Tag Archives: 2010 MT-AL

McDonald Faces Rehberg in Home Field Debate Tonight

Tonight, Dennis McDonald, Democratic challenger for Montana’s congressional seat, will take on GOP incumbent Dennis Rehberg, at a debate at the Montana Farmers Union Annual Meeting, held at 4:00p.m. at the Heritage Inn, 1700 Fox Farm Road, Great Falls. Dennis McDonald has invited supporters from across the state to a pre-debate rally 2:30 p.m. at the same location.

A hot topic of the debate is expected to be the issue of opening up new markets for Montana producers.  New markets like Cuba would mean new jobs for Montana’s agricultural producers and farmers who make up Montana’s largest industry.

Lifting the travel ban and readjusting the payment terms for exports to Cuba would increase U.S. agricultural exports by more than $360 million annually, generating 6,000 domestic jobs and a $1 billion boost to the U.S. economy. This would be a tremendous help to Montana’s agricultural producers that will grow our state’s economy and create jobs in our rural communities.

Dennis has long been a leader in addressing agriculture and trade issues critical to Montana’s farmers and ranchers. He pushed for laws such as the Country of Origin Labeling Act and the Montana Certified Natural Beef Program. He also founded the Beef-On-Every-Plate charity program, which has provided hundreds of thousands of meals to needy Montanans. His hard work led to his appointment in 1998 to the President’s International Trade Advisory Committee for Livestock, for which he traveled extensively through the western hemisphere. In this role he fought against the Central American Free Trade Agreement, which he felt placed Montana farmers and ranchers at a competitive disadvantage.

He also lead efforts to raise Montana’s minimum wage in 2006. Under his leadership, he made sure the Dems were key players in helping this pass, directing organizing staff and volunteers to collect signatures.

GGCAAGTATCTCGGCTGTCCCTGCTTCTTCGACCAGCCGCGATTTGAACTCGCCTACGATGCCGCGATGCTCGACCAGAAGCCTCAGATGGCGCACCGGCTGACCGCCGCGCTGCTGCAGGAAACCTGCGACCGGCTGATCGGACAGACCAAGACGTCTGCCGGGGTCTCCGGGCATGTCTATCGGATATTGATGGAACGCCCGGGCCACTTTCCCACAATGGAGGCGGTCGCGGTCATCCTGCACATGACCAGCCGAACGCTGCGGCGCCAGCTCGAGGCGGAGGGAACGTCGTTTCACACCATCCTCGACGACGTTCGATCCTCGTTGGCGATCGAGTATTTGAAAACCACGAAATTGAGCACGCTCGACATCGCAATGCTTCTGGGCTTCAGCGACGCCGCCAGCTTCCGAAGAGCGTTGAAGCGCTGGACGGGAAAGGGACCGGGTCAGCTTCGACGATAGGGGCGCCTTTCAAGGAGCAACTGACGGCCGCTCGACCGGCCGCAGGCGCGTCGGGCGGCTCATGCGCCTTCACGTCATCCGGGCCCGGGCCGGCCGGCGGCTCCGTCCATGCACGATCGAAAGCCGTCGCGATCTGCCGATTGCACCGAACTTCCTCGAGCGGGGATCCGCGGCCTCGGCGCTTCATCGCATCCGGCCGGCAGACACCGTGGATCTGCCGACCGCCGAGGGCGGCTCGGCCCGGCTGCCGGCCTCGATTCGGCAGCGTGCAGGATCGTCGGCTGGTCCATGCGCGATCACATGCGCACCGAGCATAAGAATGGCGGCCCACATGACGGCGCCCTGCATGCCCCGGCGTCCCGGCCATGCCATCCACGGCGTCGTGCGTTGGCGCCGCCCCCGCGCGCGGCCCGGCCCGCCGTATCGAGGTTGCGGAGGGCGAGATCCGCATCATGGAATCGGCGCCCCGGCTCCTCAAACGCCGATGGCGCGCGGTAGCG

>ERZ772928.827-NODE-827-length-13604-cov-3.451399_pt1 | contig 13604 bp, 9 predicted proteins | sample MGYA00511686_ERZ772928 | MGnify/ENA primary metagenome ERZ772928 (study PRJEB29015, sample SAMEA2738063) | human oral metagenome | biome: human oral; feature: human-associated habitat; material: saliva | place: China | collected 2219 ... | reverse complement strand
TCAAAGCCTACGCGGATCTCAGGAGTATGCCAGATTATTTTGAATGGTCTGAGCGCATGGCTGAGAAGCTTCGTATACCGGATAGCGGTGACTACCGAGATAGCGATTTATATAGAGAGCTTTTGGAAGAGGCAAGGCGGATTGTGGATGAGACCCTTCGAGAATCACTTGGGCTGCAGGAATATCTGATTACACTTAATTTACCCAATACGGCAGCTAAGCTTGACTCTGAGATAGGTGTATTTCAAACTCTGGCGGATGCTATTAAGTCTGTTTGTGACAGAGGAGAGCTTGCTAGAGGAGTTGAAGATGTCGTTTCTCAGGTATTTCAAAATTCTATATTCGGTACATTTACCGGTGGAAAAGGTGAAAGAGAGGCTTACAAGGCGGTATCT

His vocal role as an advocate for the Ag community-he is founder of R-CALF, a national progressive ag organization-led to greater involvement in state politics when, in 2005, he was chosen chairman of Montana’s Democratic party. His efforts to revitalize the party, particularly in rural areas all over the state, helped to elect Democrat Jon Tester to the U.S. Senate in 2006.

McDonald also knows what it’s like to face true hard times. Early in his life his family lost their home in Kansas and moved to northern California to start over. To pay for college, he worked summer jobs in a cannery as a member of the Teamsters Union and as a Forest Service firefighter.

Crocodile Tears from a Republican Operative

In the opinion section of this morning’s Montana Standard, Austin James, calling himself a “young voter in America”  has placed a well-written letter claiming that Montana Democratic Congressional Candidate Dennis McDonald “unfriended” him on Facebook after he posted something about “leaning toward Rehberg” in the upcoming election.

On the Draft Taylor Brown for Governor Facebook page, Mr. James currently serves as an “executive for the University of Montana College Republicans.”  He’s lauded on this site for his hard work for McCain and for his paid footwork in Minnesota on behalf of Norm Coleman.

U of M Students School the Helena IR

Want to be an informed voter and responsible citizen by reading information about candidates and elections, but find that your address ends with the words Helena, MT (the capitol city, yet paradoxically the black hole of any political news and candidate information courtesy of Randy Rickman, Helena IR Publisher)?  Look here instead.

It probably is no use remarking that the readers of other papers in other towns get legislative candidate surveys like this, while we in Helena get “Loud Pops Caused By Fireworks.

Rehberg Plan Would Shutter Yellowstone, Glacier Parks

Dennis Rehberg does not like getting asked tough questions.In the GOP Pledge to America, a so-called “promise” made by D.C. Denny Rehberg and his Washington cronies,  you’ll find glossy photographs of the American landscape, the great national parks and monuments like Mount Rushmore.

But what the Pledge to America doesn’t say is that it’s really more of a threat than a promise. If all of its provisions were to be enacted, then in a mere ten years, according to a leading economist, the federal government would have no money to maintain any of those beautiful places, which are key to Montana’s economy.

As Howard Gleckman, a Resident Fellow at the non-partisan Tax Policy Center, told NPR recently of Rehberg’s plan for national parks:

They’d be closed. Maybe we could sell them to Hilton or something. But essentially, they would be closed.